Q. What guarantees has the United Nations put in place to ensure that the upcoming electoral process is free and fair, given that there is no monitoring on the ground of the electoral process?
A. International partners have been very clear on their expectations for a credible and transparent process going forward. During the course of the summer, we coordinated with many international partners – in some cases more than 20 – on a series of statements that laid out broad expectations from the international community.
So I think it's clear to the government, it's clear to political actors, and it should be clear to the election management bodies – both at the federal government level and at the member state level – once they’re formed, what these expectations are for a transparent and free process. We have already, as partners, engaged the new Prime Minister and his team for a focused discussion on the election plan. I've also met personally with the Police Commissioner who chairs the National Elections Security Task force, and his team then very graciously briefed other partners on their election security plan. And we look forward to the establishment of the election management committees so that we can begin to engage with them as well on the details of the process.
As part of that work, we fully expect there will be a discussion of monitoring and oversight measures, and we’ll want to better understand what the plans are. I think, again, partners have been active on these issues. We want this process to succeed, but to succeed as a sound process, as a well-done process. And I think that on the issue of support, there will be support for the process. But it is likely to be greater and more generous from partners the higher the quality of the process, the more transparent the process, and the more that partners are satisfied that it will indeed represent a significant improvement over 2016.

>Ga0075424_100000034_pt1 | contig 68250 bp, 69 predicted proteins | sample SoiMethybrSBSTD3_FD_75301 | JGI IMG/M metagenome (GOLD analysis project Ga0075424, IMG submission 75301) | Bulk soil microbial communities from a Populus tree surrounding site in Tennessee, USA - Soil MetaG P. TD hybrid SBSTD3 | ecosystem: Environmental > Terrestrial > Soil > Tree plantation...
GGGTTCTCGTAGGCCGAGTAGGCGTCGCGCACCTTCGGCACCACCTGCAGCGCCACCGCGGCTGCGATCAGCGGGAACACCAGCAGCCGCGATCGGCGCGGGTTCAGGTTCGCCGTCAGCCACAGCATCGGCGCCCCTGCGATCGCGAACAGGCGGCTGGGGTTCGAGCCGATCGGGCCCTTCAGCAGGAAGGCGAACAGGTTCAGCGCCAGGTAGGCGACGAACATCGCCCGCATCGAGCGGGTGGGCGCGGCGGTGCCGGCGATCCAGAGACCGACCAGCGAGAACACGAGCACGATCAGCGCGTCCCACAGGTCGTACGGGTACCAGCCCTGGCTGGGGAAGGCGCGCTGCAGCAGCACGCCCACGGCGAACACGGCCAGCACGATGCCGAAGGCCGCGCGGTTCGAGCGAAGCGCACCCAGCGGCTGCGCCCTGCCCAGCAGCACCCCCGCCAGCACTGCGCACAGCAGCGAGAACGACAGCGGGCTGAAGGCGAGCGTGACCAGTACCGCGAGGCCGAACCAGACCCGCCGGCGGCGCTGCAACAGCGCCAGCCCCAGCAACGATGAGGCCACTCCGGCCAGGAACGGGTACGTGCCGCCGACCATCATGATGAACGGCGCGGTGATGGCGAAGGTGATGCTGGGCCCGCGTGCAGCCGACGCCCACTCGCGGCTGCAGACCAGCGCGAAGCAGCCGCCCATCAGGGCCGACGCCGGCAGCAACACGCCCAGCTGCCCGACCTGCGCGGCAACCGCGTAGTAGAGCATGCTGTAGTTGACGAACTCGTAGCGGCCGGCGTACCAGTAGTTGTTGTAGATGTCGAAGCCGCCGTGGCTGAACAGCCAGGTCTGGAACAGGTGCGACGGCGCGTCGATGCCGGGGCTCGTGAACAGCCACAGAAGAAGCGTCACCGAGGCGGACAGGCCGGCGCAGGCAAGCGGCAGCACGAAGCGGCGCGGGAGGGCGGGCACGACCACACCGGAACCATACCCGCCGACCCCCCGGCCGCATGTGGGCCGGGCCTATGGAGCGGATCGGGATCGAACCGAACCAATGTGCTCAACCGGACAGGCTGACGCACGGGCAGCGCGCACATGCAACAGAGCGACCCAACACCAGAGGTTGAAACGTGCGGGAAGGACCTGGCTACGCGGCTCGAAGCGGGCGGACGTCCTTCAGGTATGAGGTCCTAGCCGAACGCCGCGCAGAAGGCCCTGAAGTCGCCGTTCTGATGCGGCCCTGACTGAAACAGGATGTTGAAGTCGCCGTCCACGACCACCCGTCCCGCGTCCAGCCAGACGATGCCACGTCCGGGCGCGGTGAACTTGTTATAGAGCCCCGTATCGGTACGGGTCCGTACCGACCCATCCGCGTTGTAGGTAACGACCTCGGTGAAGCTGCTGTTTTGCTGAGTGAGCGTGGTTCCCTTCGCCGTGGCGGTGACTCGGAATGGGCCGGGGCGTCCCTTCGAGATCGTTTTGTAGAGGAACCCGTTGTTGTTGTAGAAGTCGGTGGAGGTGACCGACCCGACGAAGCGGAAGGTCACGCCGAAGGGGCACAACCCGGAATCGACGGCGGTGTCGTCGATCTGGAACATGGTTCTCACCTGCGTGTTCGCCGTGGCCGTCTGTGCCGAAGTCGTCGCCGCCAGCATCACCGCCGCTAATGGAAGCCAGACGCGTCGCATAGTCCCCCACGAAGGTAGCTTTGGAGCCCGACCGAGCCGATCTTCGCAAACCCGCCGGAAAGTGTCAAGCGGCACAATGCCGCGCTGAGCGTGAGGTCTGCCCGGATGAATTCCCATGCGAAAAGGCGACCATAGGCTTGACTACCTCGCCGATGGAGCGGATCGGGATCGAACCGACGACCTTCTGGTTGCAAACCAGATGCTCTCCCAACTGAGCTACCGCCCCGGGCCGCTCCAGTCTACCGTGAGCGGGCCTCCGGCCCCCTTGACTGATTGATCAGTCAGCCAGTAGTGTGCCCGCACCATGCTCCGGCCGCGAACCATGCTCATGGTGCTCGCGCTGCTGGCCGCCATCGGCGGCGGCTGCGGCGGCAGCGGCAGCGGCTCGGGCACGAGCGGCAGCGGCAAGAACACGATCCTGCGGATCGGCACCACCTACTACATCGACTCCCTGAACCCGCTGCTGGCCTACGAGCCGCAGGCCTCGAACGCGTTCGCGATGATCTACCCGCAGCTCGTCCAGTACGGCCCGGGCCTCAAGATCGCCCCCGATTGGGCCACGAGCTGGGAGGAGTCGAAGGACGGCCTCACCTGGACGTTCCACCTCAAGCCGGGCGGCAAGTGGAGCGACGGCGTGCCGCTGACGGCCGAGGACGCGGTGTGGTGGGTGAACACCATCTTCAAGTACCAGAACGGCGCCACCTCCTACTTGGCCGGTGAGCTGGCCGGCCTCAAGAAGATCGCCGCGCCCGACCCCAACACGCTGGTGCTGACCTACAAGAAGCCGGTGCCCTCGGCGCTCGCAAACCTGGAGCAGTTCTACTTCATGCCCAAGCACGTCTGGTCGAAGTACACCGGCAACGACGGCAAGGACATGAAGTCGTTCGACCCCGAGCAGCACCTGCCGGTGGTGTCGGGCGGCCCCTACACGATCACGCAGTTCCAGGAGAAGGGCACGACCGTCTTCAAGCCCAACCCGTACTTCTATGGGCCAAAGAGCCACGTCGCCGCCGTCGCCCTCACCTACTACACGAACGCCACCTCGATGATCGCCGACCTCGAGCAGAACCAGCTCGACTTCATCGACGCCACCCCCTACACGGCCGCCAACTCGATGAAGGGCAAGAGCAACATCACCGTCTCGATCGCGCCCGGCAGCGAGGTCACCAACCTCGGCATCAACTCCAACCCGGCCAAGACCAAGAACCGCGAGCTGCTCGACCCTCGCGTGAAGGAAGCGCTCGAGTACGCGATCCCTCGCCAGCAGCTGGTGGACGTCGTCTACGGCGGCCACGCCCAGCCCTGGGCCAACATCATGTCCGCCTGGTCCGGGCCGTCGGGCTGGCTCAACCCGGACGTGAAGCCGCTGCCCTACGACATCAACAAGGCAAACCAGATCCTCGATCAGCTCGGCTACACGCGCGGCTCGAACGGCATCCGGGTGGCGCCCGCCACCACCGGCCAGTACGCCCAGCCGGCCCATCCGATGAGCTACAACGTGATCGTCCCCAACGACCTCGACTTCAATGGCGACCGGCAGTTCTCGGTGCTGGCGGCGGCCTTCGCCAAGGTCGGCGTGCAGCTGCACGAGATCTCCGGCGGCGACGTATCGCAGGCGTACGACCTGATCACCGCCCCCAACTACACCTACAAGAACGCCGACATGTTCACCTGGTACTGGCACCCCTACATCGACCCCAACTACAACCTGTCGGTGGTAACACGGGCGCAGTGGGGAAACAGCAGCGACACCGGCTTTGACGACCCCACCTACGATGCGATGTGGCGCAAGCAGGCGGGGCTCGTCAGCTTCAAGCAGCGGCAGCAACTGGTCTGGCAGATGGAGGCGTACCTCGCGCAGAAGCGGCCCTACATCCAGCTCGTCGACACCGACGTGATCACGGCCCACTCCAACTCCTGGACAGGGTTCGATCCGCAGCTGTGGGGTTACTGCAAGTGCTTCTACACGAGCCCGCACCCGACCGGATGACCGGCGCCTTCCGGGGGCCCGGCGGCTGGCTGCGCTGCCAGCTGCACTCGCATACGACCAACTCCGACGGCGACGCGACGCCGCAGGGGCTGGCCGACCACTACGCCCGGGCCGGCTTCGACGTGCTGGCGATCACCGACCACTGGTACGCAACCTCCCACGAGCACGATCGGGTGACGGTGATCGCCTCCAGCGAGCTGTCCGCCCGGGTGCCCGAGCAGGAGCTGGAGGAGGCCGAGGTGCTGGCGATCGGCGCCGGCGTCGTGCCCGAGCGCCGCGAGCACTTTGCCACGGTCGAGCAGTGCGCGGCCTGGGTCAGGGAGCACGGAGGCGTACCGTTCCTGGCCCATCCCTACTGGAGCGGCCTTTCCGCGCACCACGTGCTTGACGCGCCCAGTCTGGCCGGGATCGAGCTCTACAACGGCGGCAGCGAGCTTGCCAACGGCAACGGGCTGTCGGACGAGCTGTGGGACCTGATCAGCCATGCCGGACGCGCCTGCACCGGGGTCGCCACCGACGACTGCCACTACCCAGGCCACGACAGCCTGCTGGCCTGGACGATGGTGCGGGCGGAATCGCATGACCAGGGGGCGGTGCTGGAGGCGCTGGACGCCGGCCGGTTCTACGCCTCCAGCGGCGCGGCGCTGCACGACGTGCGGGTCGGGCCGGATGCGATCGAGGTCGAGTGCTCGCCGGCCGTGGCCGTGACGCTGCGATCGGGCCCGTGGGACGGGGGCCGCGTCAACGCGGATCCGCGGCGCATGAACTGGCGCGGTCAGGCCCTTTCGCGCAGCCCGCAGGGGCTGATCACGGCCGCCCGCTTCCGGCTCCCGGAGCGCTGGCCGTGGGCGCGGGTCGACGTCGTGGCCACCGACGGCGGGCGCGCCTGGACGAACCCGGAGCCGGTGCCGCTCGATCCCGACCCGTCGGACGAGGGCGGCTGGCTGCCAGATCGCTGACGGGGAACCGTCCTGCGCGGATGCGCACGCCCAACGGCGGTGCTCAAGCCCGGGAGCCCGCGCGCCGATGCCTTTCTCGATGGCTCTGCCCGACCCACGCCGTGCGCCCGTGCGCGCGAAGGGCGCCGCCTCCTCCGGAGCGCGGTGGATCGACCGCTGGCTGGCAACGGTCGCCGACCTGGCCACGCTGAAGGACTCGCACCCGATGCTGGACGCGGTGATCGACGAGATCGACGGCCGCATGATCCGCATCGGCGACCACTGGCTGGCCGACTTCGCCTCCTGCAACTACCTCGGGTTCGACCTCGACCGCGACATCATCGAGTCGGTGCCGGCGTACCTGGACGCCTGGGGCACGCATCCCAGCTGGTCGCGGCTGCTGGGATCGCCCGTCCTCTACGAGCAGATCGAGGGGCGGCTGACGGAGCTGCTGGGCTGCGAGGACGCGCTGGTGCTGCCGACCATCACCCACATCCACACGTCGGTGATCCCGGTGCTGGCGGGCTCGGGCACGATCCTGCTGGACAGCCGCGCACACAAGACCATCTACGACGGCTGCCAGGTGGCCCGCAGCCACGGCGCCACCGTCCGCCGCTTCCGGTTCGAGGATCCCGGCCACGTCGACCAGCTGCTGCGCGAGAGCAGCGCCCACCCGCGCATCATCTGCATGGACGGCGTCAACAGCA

I think that we’re still at a somewhat early stage in this as the election management bodies haven't been set up yet. We don't have a fully developed elections security plan. There is a preliminary draft at this point. So, we will need to see a few more of those details. But our intent, absolutely, is to remain engaged, remain supportive, and try to make this as successful as possible.
One final point on this is, of course, the external actors are not the central players here. So, we hope that Somali civil society organizations, Somali media, Somali political leaders, Somali community leaders will also assert their demands, their insistence that this be a quality process, that it be a fair process. We as outsiders can help that. We can be supportive of that but the central actors here are Somalis, and will be Somalis through this process.